The interesting question for me is whether Mead is lying or simply uninformed when he writes, “This is not the United States imposing some sort of hegemony on people.”
Paul Ginsborg’s magisterial “A History of Contemporary Italy” delivers the goods on the lack of respect that America had for Italy’s right to decide its own future after 1945:
The first months of 1948 were entirely dedicated to the election campaign. Never again, in the whole history of the Republic, was a campaign to be fought so bitterly by both sides, or to be influenced so heavily by international events. American intervention was breath-taking in its size, its ingenuity and flagrant contempt for any principle of non-interference in the internal affairs of another country. The US administration designated $176m of ‘Interim Aid’ to Italy in the first three months of 1948. After that, the Marshall Plan entered into full operation. James Dunn, the American ambassador at Rome, made sure that this massive injection of aid did not go unobserved by the Italian general public. The arrival of every hundredth ship bearing food, medicines, etc., was turned into a special celebration. Every time the port of arrival was a different one – Civitavecchia, Bari, Genoa, Naples — and every time Dunn’s speech became more overtly political. Whenever a new bridge or school or hospital was constructed with American help, there was the indefatigable ambassador travelling the length of the peninsula to speak in the name of America, the Free World and, by implication, the Christian Democrats. Often the goods unloaded from the ports would be put on a special ‘friendship train’ (the idea was the American journalist Drew Pearson’s) and then distributed with due ceremonial at the stations along the line. And just in case the message was not clear enough, on 20 March 1948 George Marshall warned that all help to Italy would immediately cease in the event of a Communist victory.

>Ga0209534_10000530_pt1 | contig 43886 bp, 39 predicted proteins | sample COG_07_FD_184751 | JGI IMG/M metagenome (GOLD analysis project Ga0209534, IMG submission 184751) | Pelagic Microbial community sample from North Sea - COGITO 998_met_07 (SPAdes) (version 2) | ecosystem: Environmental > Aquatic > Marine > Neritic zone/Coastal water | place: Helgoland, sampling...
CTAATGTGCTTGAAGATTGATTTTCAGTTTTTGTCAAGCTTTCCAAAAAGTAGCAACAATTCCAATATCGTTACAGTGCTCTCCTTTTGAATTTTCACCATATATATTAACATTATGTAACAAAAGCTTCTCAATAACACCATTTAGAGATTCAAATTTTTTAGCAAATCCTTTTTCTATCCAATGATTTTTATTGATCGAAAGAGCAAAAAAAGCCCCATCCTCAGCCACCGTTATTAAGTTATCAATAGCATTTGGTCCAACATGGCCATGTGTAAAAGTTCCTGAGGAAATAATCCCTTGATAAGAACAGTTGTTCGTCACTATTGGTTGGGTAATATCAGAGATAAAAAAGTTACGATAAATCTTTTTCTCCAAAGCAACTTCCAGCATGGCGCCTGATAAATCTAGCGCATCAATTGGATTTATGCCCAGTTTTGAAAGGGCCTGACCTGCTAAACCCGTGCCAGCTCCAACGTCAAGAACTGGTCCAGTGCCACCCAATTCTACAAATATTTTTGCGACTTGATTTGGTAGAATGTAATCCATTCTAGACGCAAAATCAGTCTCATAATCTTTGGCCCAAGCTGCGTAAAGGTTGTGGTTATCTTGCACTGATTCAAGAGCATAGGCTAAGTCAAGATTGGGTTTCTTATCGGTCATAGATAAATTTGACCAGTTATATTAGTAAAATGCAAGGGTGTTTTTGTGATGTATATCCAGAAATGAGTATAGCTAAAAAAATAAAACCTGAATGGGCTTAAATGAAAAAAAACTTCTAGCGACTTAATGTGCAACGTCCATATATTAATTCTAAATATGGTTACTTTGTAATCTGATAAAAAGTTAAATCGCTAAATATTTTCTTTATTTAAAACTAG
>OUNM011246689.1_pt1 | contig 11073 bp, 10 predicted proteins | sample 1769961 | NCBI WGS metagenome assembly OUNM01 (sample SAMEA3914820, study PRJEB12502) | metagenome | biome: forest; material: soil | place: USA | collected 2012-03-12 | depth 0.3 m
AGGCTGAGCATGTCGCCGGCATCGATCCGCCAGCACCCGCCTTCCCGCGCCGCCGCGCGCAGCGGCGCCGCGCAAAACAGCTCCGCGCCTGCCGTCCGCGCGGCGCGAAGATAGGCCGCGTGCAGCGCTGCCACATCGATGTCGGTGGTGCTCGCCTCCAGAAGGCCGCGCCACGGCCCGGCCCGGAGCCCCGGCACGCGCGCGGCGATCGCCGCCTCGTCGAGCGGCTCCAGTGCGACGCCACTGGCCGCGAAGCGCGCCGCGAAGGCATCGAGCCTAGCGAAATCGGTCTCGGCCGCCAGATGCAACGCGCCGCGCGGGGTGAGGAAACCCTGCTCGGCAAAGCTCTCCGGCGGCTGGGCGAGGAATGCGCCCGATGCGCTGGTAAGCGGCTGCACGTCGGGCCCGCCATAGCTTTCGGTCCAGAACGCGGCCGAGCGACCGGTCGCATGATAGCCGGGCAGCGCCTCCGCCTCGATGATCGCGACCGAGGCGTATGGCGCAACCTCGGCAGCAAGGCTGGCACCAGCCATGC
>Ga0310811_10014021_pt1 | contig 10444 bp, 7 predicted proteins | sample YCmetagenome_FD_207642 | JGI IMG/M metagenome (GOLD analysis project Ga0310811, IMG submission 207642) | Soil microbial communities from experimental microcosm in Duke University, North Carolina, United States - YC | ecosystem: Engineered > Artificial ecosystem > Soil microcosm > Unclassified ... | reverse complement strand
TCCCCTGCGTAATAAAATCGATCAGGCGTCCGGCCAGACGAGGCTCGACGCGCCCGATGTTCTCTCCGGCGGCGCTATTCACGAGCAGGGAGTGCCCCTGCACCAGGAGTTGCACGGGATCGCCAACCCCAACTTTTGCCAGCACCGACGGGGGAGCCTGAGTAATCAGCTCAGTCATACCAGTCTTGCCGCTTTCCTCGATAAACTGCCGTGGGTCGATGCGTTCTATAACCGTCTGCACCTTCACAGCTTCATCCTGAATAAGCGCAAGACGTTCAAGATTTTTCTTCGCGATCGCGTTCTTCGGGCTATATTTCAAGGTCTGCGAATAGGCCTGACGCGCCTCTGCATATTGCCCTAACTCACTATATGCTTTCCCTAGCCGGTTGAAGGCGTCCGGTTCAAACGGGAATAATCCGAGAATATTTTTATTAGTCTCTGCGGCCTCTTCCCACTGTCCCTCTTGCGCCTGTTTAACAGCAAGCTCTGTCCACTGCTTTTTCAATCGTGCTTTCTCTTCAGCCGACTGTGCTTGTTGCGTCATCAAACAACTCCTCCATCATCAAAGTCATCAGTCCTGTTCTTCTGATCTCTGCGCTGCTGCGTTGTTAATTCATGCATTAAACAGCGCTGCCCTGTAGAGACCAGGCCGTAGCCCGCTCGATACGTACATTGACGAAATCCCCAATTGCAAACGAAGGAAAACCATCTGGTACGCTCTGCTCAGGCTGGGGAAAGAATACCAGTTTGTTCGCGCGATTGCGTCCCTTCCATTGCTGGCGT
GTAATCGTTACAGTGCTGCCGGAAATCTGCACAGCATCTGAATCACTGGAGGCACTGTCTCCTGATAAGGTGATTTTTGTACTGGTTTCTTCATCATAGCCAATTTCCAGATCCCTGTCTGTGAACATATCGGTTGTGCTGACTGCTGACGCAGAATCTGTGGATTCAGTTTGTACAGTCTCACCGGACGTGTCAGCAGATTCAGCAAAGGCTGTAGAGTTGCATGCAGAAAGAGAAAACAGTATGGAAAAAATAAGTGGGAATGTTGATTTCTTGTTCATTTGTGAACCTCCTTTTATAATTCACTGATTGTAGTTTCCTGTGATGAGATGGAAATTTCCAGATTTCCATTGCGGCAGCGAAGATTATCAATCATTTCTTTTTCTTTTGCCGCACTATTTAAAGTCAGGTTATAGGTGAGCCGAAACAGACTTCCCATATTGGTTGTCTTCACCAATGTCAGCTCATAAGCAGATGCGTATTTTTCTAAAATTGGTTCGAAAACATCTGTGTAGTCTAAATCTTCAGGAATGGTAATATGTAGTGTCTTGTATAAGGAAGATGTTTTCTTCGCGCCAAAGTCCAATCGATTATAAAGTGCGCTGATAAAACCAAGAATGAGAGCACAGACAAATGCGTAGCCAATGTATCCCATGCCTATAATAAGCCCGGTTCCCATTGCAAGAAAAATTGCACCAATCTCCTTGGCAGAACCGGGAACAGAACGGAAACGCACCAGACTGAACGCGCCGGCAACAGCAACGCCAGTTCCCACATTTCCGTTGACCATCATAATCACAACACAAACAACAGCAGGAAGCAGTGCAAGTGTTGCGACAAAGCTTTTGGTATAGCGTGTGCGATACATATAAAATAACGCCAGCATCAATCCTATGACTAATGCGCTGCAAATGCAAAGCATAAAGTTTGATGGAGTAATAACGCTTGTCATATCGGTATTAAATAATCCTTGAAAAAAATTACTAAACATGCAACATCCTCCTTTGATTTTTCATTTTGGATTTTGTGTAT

Of course, people like Walter Russell Mead and all his cohorts at American Interest would smile beneficently on all this. Why should Italian elections be any different than America’s? Shouldn’t higher office go to those with the deepest pockets? If George Soros spends millions to put Obama in power, the best friend hedge fund managers ever had, why shouldn’t George Marshall use America’s great fortunes to make sure that people were elected in Italy who were “open to our commerce, investment, and trade?”
Mead is quite clear on this. Communists and any other enemies of “our commerce” have to be marginalized for the good of society. He writes: